Minimal Invasive Rhinoplasty: Fat Injection for Nasal Dorsum Contouring

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Dear Editor,
We read with interest the article entitled Minimal Invasive Rhinoplasty: Fat Injection for Nasal Dorsum Contouring, where Lin et al1 presented the case series of 13 consecutive patients treated with autologous fat injection at the nasal dorsum region to improve facial esthetics.
Analyzing their results with preoperative and postoperative 3-dimensional photography images, the authors observed a satisfying fat graft retention rate for nasal dorsum augmentation.
We would like to congratulate with Lin et al1 for their interesting article that confirms the autologous fat grafting positive effects in the nasal region.
Moving from our experience about fat grafting with reconstructive and regenerative purpose,2,3 we adopt this technique also in the nasal region in several conditions.
Differently from the authors, we mainly use this technique in secondary rhinoplasty to approach dorsal line in case of small irregularities, to correct columellar scar retraction and in case of valvolar stenosis to obtain lysis of fibrotic tissue and functional improvement.
Such defects can reduce the quality of rhinoplasty both under a functional and aesthetical point of view.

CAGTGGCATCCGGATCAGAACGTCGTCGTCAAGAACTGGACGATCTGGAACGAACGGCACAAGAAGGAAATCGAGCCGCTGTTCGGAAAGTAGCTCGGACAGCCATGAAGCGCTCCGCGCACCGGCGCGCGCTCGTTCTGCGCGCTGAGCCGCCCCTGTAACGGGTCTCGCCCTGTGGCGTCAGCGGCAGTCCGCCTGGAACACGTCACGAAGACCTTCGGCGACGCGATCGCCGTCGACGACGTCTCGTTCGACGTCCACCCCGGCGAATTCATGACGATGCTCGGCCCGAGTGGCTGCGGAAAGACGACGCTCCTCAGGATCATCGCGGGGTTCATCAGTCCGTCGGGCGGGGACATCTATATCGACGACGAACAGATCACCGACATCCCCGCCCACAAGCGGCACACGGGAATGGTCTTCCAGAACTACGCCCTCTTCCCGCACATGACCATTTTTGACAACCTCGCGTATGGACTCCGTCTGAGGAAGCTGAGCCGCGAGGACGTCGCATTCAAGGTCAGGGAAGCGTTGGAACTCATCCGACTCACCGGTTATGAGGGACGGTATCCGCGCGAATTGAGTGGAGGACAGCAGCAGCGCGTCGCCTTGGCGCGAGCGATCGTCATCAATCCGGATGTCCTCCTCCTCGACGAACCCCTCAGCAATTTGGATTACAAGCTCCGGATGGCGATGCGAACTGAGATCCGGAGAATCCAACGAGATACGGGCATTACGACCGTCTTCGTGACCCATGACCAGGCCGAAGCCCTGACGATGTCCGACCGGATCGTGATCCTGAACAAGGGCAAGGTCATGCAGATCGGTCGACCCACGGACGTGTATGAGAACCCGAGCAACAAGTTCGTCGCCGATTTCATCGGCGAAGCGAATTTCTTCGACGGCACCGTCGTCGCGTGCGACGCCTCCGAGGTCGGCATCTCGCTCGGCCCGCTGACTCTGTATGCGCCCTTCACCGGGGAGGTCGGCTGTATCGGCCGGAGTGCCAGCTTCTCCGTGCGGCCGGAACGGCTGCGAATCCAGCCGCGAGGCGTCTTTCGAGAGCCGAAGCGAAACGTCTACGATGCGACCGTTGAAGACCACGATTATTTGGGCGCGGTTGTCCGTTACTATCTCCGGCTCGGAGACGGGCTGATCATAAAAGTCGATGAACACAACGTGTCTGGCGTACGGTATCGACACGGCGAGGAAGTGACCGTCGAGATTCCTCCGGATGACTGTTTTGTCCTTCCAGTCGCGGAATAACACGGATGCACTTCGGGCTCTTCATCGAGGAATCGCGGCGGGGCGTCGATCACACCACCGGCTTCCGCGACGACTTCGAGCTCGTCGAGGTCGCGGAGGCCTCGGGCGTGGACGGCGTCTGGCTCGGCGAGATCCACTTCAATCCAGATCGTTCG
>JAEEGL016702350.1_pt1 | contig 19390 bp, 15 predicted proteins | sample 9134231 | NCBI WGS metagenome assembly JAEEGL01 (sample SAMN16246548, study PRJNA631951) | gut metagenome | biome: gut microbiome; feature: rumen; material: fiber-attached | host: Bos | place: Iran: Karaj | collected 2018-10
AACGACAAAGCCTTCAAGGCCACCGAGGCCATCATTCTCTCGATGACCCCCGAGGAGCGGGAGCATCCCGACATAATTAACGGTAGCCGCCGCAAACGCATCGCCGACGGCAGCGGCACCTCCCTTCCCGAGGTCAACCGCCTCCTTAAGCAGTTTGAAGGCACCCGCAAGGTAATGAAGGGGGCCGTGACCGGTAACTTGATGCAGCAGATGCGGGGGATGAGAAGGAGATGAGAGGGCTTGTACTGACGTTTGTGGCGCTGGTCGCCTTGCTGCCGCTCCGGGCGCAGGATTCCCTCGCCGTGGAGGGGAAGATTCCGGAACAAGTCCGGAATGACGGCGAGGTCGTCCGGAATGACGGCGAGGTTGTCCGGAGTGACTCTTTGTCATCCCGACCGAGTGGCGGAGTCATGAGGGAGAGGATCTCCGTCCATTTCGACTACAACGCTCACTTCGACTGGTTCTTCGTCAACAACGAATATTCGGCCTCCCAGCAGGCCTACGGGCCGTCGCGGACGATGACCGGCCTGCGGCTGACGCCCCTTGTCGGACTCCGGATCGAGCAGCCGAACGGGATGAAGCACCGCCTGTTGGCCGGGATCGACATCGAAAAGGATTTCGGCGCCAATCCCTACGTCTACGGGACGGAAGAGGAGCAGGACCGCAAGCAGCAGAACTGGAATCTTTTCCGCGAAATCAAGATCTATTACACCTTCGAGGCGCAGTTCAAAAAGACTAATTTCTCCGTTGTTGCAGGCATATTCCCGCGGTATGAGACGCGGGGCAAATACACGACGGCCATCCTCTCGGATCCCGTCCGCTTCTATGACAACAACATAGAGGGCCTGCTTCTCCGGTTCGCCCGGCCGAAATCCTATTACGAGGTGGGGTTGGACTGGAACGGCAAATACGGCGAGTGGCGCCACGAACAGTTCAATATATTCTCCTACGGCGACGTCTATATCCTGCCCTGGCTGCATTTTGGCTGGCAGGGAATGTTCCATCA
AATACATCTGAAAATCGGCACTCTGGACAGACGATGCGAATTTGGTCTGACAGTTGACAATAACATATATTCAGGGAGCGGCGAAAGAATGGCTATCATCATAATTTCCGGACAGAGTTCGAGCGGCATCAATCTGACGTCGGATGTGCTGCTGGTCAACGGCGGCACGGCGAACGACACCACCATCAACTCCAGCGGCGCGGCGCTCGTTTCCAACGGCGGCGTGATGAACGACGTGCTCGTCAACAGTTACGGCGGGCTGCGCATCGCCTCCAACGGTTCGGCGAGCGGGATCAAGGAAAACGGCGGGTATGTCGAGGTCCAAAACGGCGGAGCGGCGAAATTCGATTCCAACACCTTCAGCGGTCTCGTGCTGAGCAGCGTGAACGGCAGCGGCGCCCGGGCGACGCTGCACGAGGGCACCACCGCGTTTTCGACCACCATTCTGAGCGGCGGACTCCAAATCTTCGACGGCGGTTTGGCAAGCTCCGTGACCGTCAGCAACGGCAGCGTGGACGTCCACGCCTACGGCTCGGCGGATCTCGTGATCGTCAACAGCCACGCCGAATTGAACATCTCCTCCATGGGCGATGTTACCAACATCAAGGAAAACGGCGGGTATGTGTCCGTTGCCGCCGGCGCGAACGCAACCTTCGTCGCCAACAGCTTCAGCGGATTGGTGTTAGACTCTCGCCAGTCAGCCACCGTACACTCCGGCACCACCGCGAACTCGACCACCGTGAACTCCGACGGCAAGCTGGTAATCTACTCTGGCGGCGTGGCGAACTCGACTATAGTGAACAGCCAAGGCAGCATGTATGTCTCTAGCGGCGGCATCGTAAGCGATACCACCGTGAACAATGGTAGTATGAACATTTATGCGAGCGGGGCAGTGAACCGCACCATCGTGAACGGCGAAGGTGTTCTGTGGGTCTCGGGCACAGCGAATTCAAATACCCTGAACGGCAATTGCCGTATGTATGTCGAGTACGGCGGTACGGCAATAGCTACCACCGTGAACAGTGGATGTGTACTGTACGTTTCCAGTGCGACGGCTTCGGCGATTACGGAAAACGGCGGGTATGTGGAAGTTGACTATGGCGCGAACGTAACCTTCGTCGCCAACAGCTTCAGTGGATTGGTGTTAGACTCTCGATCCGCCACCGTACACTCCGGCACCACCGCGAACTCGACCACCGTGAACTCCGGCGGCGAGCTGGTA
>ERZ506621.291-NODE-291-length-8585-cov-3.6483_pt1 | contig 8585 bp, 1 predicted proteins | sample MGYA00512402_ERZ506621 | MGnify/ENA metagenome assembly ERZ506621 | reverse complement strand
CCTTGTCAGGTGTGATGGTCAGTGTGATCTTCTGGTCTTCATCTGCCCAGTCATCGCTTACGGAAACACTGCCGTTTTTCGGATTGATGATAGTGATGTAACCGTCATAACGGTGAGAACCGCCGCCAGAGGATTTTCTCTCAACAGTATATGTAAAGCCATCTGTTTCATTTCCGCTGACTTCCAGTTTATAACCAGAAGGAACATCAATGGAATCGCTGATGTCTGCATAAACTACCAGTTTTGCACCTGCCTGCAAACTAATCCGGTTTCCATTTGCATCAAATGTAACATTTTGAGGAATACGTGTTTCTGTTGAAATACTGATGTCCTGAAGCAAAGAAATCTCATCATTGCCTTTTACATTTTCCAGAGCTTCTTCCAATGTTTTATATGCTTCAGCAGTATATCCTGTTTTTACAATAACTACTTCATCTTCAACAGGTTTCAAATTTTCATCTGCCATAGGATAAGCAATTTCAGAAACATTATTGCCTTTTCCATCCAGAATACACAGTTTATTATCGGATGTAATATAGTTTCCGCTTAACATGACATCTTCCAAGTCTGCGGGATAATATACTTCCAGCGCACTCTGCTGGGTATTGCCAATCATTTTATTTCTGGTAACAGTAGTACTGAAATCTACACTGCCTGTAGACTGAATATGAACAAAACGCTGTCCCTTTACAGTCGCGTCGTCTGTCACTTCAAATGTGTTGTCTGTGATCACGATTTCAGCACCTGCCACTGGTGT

As the authors describe in this anatomical region, the use of needles is indicated4 because they determine a precise injection with low complication rate especially for secondary cases where they allow to easily overcome scar tissue resistance in retracted columellar for instance.
In our case series, we present a longer follow-up up to 1 year and, although not supported by imaging as in Lin et al's article, we observe a good fat retention in this anatomical region with permanent correction of the preoperative deformity. In addition to that, in our experience, autologous fat grafting allows better results if compared with fillers because we adopt them only in selected cases for minor deformities.
Regarding the processing method to obtain fat graft, we adopt Coleman technique because we demonstrated5 that centrifugation can augment the number of stem cells while reducing the number of proinflammatory blood cells. In our biological study, we collect for each patient, both a centrifuged adipose tissue sample using the Coleman technique and a noncentrifuged sample. Comparing adipose-derived stem cells from both the centrifuged fraction and the noncentrifuged fraction, we observe that the number of recovered cells was higher in the centrifuged donors with an increased clonogenic potential confirming the promising effect of processing fat with Coleman technique.
In conclusion, Lin et al's work confirms how autologous fat grafting can be adopted in the nasal region with positive and reproducible results, and further studies are needed to confirm the long-term effects.

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